Stronger in Numbers: Why We Should All Move Toward Solar Power

Solar power

Stronger in Numbers: Why We Should All Move Toward Solar Power

As the old adage goes, there’s strength in numbers: The more people that transition to solar power, the sooner we’ll be able to reap the environmental and energy cost benefits as a society. 

Every single one of Tampa Bay Solar’s home-owning associates have already embraced rooftop solar:

  • Lead engineer and former military pilot, Gregg Glover, was one of our first solar panel array installs and drives a Tesla Model 3. The Tesla Model 3 has a 280-mile usable range between charges, and Gregg’s only energy cost is the $15 per month connection fee to TECO. 
  • Sales associate and Navy veteran, Li Cohen, also has solar panels on her home in Carrollwood and drives a Nissan Leaf.  Li’s Nissan Leaf gets 80 to 90 miles per charge, and like Gregg, her only energy cost is the $15 per month connection fee to TECO.
  • Sales Trainer, Ben Alexander, has solar panels on his Land O’ Lakes home and drives a Chevy Volt, which has a 55-mile electric range before the onboard gas generator kicks in. Ben spends less than $50 per month for energy, including any gasoline costs. 

While $200 per month in savings might not seem like a big deal, it sure adds up over time: $200 per month turns into $2,400 saved per year; $2,400 saved annually turns into $24,000 in savings over the next decade. Even in an economic slowdown, gas and electricity costs are one less thing to worry about if you embrace solar.

Plus, installing solar panels increases the market valuation of your home. Recently, Zillow.com analyzed sales prices for homes with equal square footage in the same zip code, with the only variable being rooftop solar; the results show that homes with rooftop solar panels sell for 4% more in Florida. 

But what are some of the other benefits of solar panels? Let’s talk about what makes installing solar panels the ideal energy option for homeowners: 

A Brighter, Cleaner Future

The truth is, there’s no such thing as “clean coal.” Coal-burning plants generate 27% of the power here in the United States, and are steadily polluting the air we share and breathe. Calling it “clean coal” is just slick marketing from a fossil fuel industry that has billions of dollars invested in keeping up the status quo.

However, since COVID-19 brought our nation to a grinding halt, there have been fewer vehicles on the road and airplanes burning jet fuel overheard. In Los Angeles, the perpetual smog has disappeared; satellite photos of the northeastern United States indicated fewer man-made gases a few weeks after the crisis began.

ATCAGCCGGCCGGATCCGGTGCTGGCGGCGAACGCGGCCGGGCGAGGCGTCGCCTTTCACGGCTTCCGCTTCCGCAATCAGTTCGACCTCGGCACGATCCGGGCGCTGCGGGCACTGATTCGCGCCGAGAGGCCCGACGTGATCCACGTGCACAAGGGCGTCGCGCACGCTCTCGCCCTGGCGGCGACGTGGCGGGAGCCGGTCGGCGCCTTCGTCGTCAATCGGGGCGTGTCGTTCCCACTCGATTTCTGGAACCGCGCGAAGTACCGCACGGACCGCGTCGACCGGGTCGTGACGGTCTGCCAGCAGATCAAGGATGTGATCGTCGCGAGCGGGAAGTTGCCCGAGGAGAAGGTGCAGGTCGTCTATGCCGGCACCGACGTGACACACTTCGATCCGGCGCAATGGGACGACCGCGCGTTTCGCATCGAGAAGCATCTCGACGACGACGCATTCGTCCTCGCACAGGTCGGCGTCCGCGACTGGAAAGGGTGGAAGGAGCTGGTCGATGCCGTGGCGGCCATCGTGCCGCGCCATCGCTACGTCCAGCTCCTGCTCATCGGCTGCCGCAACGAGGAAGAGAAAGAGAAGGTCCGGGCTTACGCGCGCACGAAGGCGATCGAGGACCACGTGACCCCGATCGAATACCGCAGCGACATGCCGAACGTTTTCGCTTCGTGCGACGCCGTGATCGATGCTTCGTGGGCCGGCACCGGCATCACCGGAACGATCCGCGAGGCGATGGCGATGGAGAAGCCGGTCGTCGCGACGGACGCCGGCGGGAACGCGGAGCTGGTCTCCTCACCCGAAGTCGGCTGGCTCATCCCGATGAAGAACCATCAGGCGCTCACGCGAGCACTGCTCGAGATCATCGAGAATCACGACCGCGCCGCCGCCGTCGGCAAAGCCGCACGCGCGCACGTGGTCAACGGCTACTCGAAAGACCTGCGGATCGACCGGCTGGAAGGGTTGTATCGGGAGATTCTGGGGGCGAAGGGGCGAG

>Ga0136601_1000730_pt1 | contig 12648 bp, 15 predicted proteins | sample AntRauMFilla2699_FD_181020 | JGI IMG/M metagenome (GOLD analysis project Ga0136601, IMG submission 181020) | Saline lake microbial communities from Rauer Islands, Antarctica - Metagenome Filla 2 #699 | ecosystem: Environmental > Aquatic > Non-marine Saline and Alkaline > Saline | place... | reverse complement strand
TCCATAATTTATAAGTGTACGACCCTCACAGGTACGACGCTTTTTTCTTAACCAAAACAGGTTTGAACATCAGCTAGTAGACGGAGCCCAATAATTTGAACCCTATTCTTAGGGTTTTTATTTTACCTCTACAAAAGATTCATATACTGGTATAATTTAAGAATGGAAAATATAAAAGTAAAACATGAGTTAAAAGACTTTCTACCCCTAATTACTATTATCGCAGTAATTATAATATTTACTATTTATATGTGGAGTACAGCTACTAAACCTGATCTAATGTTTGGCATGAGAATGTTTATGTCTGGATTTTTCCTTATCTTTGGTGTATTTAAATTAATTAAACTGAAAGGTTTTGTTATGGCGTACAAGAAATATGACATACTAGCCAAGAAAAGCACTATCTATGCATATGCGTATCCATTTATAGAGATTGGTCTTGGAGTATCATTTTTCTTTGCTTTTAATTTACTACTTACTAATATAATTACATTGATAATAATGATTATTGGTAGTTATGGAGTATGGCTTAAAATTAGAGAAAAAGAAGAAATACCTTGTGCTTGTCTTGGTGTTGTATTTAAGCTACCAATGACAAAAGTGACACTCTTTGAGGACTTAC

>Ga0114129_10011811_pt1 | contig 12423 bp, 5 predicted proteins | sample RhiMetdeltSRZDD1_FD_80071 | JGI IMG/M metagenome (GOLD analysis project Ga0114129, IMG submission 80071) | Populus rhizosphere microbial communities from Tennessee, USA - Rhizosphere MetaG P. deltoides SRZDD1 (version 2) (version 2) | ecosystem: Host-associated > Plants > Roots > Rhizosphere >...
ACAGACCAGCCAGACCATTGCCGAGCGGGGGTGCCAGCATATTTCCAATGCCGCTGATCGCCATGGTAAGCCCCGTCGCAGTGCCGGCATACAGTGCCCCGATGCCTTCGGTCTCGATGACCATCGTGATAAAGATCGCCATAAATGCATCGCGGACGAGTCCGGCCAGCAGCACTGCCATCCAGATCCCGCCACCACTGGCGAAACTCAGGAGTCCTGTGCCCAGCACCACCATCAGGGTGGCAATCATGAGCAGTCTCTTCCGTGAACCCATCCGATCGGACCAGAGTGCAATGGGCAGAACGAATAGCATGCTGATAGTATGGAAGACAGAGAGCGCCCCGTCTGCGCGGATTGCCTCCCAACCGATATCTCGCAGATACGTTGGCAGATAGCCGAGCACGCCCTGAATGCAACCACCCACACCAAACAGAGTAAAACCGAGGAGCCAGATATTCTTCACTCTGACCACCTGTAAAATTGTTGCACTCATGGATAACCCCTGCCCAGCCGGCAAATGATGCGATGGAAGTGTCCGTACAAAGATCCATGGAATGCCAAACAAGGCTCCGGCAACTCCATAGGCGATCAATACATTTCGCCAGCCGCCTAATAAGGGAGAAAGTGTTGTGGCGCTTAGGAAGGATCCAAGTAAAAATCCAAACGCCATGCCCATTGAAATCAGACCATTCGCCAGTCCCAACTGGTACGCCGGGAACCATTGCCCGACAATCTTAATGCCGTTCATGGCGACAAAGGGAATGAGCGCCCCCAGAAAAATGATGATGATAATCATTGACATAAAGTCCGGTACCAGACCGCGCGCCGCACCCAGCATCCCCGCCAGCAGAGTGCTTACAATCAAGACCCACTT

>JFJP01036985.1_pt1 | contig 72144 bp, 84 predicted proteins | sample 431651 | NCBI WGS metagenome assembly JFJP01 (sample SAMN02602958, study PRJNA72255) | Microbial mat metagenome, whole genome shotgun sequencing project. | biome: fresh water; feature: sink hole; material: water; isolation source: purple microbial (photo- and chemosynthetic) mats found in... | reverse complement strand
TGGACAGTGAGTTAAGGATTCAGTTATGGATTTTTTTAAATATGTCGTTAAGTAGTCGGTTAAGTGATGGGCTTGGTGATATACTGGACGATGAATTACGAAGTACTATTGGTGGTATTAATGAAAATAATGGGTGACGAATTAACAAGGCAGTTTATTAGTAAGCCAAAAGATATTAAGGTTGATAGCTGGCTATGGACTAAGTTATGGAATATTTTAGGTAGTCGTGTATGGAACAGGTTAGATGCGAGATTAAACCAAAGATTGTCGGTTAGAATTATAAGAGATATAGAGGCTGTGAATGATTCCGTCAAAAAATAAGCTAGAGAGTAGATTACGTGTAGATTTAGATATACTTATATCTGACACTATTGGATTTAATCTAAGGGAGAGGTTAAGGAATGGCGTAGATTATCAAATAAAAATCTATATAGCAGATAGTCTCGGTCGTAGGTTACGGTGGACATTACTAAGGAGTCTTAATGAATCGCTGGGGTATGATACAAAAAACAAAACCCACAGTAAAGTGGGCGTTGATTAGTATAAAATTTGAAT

All of this gives us a glimpse into what a cleaner, solar-powered future could look like: Imagine how much cleaner our environment would be if American highways were full of electric vehicles with zero carbon monoxide emissions, rather than gasoline-powered cars. Imagine what the world would look like if homes could generate their own clean power, instead of using utility power generated from burning fossil fuels. 

We can make this a reality and reduce our emissions if more people do what Gregg, Li and Ben have done: Invest in solar panels and electric vehicles.

And if you think these investments are outside of your budget, think again: A rooftop solar panel array that generates $200 per month in electricity will cost less than $200 per month on a 12-year loan. If you don’t get solar, you will still have an electric bill 13 years from now — and it might even be $100 per month higher than your monthly electric bill today.

Let’s face it: That $200 per month is leaving your home anyway, so you might as well use it to pay off your solar array — which you will own — instead of renting kilowatts from the electric company forever. 

Electric Vehicles Are Becoming More Popular & Less Expensive

Ben’s 2017 Chevy Volt was purchased as a used vehicle with 32,000 miles for just under $20,000 — similar to the cost of any used passenger car on the market. Li’s Nissan leaf was even cheaper; it was purchased as a used vehicle for $16,000.    

Here’s the bottom line: You don’t have to earn a gazillion dollars to install solar panels on your home and power your car with sunshine. If anything, you will spend less money in the long run compared to those with high electric bills and gas-burning vehicles.

But what if you rent your home and can’t install solar yet? The cost to charge an electric car, based on TECO’s price per kilowatt, is the equivalent of paying 45 cents per gallon of gas. Charging an electric car off the power grid is still cheaper than gassing up a Toyota Camry or Honda Accord.

Plus, electric cars don’t need oil changes, and they require fewer brake services since they have regenerative brakes; you might even go 100,000 miles in your electric vehicle before you need a brake service. Also, there are fewer moving parts in an electric vehicle: no radiator, no alternator, no fuel pump and no catalytic converter — and standard electric drive motors will last 400,000 miles.

Embracing Solar Power Together

As a society, we can get to a cleaner environment by voting with our dollars.

You can buy an Infiniti Q60 that burns $40 per week in gas and continue to pay $150 to $200 per month to your local electric company. Or, you can take back control of your energy costs: you can install solar panels on your home, and when your current gas-burning vehicle wears out, you can purchase an electric vehicle.   

Just like social distancing benefits everyone in the long run, the more people who install solar panels and purchase electric vehicles, the faster our air will get cleaner — and the sooner we will all benefit from this collective action. 

Even better? It’s easy to get started with your solar panel install — contact us today to request your free energy audit, and our team will discuss your options with you. 

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